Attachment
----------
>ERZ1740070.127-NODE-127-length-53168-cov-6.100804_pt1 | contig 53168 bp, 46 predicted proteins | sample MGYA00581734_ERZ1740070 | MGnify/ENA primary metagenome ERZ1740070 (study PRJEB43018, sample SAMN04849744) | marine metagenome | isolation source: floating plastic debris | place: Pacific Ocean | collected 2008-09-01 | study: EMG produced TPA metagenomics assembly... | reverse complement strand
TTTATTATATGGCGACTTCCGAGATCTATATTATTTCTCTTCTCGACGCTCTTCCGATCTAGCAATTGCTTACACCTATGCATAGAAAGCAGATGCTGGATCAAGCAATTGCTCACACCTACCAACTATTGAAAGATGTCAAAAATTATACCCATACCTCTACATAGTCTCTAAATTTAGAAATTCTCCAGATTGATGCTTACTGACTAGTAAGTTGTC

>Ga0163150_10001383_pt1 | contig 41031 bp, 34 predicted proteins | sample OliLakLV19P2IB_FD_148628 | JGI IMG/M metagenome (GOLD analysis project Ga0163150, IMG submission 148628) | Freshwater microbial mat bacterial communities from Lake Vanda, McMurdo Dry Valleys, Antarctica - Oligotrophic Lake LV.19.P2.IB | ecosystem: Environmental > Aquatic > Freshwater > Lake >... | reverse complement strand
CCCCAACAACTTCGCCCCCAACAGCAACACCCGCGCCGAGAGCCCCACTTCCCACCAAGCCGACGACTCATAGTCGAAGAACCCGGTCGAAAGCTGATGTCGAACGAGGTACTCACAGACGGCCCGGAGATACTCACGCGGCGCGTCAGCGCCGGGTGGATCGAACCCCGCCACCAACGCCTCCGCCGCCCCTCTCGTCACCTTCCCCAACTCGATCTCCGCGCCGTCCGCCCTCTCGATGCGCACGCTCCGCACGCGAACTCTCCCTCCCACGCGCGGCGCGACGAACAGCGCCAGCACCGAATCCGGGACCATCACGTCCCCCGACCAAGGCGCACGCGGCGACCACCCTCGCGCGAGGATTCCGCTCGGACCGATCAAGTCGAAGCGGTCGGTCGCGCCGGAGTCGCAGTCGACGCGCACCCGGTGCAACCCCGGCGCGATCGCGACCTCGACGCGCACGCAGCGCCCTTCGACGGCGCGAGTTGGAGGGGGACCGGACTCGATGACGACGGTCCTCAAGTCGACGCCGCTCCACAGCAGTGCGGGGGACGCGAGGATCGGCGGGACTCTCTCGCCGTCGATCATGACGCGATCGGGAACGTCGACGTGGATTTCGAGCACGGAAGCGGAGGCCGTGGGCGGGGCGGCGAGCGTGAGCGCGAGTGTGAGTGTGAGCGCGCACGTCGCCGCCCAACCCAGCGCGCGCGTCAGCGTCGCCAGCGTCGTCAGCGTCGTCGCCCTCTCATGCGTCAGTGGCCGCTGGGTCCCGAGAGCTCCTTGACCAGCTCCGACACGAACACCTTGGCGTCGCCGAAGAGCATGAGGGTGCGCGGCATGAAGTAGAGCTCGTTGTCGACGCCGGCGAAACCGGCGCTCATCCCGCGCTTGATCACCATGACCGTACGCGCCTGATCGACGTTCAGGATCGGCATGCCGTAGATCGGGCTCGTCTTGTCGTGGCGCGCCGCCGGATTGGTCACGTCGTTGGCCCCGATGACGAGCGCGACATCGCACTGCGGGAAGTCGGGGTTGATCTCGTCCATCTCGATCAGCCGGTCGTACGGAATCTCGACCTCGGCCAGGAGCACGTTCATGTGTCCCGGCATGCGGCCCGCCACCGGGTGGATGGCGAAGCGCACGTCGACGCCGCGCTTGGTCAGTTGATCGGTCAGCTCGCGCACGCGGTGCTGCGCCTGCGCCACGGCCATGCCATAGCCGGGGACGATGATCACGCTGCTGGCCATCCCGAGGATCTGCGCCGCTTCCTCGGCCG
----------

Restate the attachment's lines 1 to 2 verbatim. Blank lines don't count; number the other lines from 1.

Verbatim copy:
>ERZ1740070.127-NODE-127-length-53168-cov-6.100804_pt1 | contig 53168 bp, 46 predicted proteins | sample MGYA00581734_ERZ1740070 | MGnify/ENA primary metagenome ERZ1740070 (study PRJEB43018, sample SAMN04849744) | marine metagenome | isolation source: floating plastic debris | place: Pacific Ocean | collected 2008-09-01 | study: EMG produced TPA metagenomics assembly... | reverse complement strand
TTTATTATATGGCGACTTCCGAGATCTATATTATTTCTCTTCTCGACGCTCTTCCGATCTAGCAATTGCTTACACCTATGCATAGAAAGCAGATGCTGGATCAAGCAATTGCTCACACCTACCAACTATTGAAAGATGTCAAAAATTATACCCATACCTCTACATAGTCTCTAAATTTAGAAATTCTCCAGATTGATGCTTACTGACTAGTAAGTTGTC